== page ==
In southern Peru atop the Andes highlands, a burial site containing the remains of a 9,000-year-old skeleton were discovered along with weapons and tools for hunting.
The bones of the skeleton were far lighter than ones typically found in male skeletons and brought uncertainty as to its gender. Using an innovative technique, researchers looked at a protein found in the enamel of the teeth. The protein, amelogenin, has both a male and female version and the one found at the site concluded that the impressive skeleton belonged to a big game female hunter. Looking deeper into the isotopes found in her teeth, her diet was presumed to have been meat and herbs.
In comparison to 107 other burial sites in the Americas, this was one out of 27 hunter burial sites found. Two of the other findings were revealed to be infants, incapable of wielding weapons.
Robert Kelly, an anthropologist from the University of Wyoming, supports the discovery’s findings, but also warns of the buried tools’ significance. In his counterclaim, he states that it is possible for the male hunters to have buried weapons or tools with their female counterparts as offerings, similar to how many people today place flowers or gifts on their loved one’s graves. Disputing Kelly’s claim was the presence of a small knife traditionally used by female hunters. The knife was located near the skeleton’s leg, possibly held in a leather pouch that had disintegrated.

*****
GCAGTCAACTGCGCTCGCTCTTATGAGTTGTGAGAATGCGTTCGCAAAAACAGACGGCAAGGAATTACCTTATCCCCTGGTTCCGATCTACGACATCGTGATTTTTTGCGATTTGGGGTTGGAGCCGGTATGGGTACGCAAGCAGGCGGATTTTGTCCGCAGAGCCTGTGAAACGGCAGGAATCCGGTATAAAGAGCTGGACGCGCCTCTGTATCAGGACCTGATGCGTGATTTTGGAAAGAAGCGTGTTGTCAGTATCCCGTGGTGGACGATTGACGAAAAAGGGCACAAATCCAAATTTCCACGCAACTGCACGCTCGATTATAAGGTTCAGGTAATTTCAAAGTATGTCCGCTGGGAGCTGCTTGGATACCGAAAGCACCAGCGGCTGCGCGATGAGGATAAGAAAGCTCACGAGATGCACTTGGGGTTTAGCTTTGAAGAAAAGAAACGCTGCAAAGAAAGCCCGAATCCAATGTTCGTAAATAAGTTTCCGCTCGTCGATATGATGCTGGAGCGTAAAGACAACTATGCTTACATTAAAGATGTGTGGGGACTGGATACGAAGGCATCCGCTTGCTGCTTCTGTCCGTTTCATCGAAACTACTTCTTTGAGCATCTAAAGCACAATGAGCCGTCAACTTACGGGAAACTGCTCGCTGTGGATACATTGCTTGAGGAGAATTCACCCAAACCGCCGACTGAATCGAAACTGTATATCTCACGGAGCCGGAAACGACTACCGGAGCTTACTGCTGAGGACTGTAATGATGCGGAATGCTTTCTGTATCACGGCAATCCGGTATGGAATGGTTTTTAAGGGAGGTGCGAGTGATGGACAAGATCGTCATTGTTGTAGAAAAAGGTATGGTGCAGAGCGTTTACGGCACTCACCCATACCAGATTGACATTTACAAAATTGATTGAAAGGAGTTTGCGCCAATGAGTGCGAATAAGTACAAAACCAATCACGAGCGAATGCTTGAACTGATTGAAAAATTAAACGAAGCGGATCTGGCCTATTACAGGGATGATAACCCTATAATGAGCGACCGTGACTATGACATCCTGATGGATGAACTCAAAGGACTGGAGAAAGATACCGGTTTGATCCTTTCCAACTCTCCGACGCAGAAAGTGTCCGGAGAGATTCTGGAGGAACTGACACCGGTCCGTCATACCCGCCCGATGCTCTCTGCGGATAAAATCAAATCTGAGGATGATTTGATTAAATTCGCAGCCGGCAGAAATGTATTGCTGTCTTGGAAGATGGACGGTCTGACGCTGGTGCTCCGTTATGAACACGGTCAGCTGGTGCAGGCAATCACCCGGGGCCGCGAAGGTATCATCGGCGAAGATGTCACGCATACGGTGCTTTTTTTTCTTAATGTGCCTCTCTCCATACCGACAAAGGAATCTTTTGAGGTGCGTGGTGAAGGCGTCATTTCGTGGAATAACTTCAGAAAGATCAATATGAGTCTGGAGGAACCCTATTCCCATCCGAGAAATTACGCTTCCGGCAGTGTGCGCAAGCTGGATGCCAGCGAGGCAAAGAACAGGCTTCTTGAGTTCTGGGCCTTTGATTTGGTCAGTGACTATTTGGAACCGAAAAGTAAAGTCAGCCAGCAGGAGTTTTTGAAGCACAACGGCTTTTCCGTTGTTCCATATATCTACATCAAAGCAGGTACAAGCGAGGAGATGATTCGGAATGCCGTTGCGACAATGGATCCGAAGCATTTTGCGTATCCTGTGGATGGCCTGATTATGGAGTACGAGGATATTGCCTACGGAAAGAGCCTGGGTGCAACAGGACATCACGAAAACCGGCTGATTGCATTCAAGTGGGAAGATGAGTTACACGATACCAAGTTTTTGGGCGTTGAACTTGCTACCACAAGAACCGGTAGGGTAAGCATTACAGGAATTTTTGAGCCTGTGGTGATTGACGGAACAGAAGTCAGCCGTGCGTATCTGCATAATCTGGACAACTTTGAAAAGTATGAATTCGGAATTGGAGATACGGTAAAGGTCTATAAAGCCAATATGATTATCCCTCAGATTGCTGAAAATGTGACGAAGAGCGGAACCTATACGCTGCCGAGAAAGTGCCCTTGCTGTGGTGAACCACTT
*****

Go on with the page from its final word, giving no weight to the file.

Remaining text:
Out of the ancient hunter gatherers, about 10% were estimated to be female. While the percentage does not demonstrate a gender-neutral hunting number, it is still a remarkable statistic. The number of female hunters could refute the claim that the gender roles primarily consisted of the men hunting and the women gathering.
Bonnie Pitblado, an archaeologist from the University of Oklahoma, argues the discovery should not come off as a surprise. Pitblado claims that the women of the highlands could most surely hunt given the fact that they lived so high up. It is possible that at an altitude of around 13,000 feet, the hunters would catch animals like Andean deer and camelids. Remains of camelids like vicuña and guanaco were found alongside the hunters, further suggesting that the burial sites held hunters.
Furthermore, researchers wonder what types of environments groups of male and female hunters worked in alongside one another. To uncover this, it will take a lot more digging before anything is certain.